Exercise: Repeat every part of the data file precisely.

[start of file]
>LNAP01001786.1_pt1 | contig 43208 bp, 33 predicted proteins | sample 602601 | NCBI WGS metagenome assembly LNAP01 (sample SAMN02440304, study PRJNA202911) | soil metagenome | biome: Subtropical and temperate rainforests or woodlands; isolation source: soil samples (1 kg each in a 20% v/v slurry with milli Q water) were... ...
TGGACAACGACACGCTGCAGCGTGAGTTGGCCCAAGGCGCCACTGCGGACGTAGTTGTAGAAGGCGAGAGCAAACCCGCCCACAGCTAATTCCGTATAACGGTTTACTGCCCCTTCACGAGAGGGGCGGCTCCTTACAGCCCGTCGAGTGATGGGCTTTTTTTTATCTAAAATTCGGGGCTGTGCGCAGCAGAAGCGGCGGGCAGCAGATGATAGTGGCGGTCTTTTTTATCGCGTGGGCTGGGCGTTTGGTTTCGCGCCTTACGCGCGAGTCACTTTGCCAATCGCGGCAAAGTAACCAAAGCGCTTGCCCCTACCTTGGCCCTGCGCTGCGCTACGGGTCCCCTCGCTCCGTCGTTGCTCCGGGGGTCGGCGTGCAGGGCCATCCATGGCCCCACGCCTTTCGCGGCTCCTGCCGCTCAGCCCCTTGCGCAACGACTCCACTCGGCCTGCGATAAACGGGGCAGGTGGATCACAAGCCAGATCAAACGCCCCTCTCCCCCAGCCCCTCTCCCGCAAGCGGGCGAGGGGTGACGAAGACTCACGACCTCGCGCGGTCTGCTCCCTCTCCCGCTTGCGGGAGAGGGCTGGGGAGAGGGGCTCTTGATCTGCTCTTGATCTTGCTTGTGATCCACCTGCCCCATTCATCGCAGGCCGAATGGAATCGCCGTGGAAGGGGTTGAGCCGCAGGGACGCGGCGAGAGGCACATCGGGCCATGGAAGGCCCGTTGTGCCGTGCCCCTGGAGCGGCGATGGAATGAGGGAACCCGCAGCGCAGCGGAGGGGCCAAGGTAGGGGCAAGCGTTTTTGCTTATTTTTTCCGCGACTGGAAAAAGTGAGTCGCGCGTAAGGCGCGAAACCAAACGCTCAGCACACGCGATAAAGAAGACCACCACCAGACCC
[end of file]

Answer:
>LNAP01001786.1_pt1 | contig 43208 bp, 33 predicted proteins | sample 602601 | NCBI WGS metagenome assembly LNAP01 (sample SAMN02440304, study PRJNA202911) | soil metagenome | biome: Subtropical and temperate rainforests or woodlands; isolation source: soil samples (1 kg each in a 20% v/v slurry with milli Q water) were... ...
TGGACAACGACACGCTGCAGCGTGAGTTGGCCCAAGGCGCCACTGCGGACGTAGTTGTAGAAGGCGAGAGCAAACCCGCCCACAGCTAATTCCGTATAACGGTTTACTGCCCCTTCACGAGAGGGGCGGCTCCTTACAGCCCGTCGAGTGATGGGCTTTTTTTTATCTAAAATTCGGGGCTGTGCGCAGCAGAAGCGGCGGGCAGCAGATGATAGTGGCGGTCTTTTTTATCGCGTGGGCTGGGCGTTTGGTTTCGCGCCTTACGCGCGAGTCACTTTGCCAATCGCGGCAAAGTAACCAAAGCGCTTGCCCCTACCTTGGCCCTGCGCTGCGCTACGGGTCCCCTCGCTCCGTCGTTGCTCCGGGGGTCGGCGTGCAGGGCCATCCATGGCCCCACGCCTTTCGCGGCTCCTGCCGCTCAGCCCCTTGCGCAACGACTCCACTCGGCCTGCGATAAACGGGGCAGGTGGATCACAAGCCAGATCAAACGCCCCTCTCCCCCAGCCCCTCTCCCGCAAGCGGGCGAGGGGTGACGAAGACTCACGACCTCGCGCGGTCTGCTCCCTCTCCCGCTTGCGGGAGAGGGCTGGGGAGAGGGGCTCTTGATCTGCTCTTGATCTTGCTTGTGATCCACCTGCCCCATTCATCGCAGGCCGAATGGAATCGCCGTGGAAGGGGTTGAGCCGCAGGGACGCGGCGAGAGGCACATCGGGCCATGGAAGGCCCGTTGTGCCGTGCCCCTGGAGCGGCGATGGAATGAGGGAACCCGCAGCGCAGCGGAGGGGCCAAGGTAGGGGCAAGCGTTTTTGCTTATTTTTTCCGCGACTGGAAAAAGTGAGTCGCGCGTAAGGCGCGAAACCAAACGCTCAGCACACGCGATAAAGAAGACCACCACCAGACCC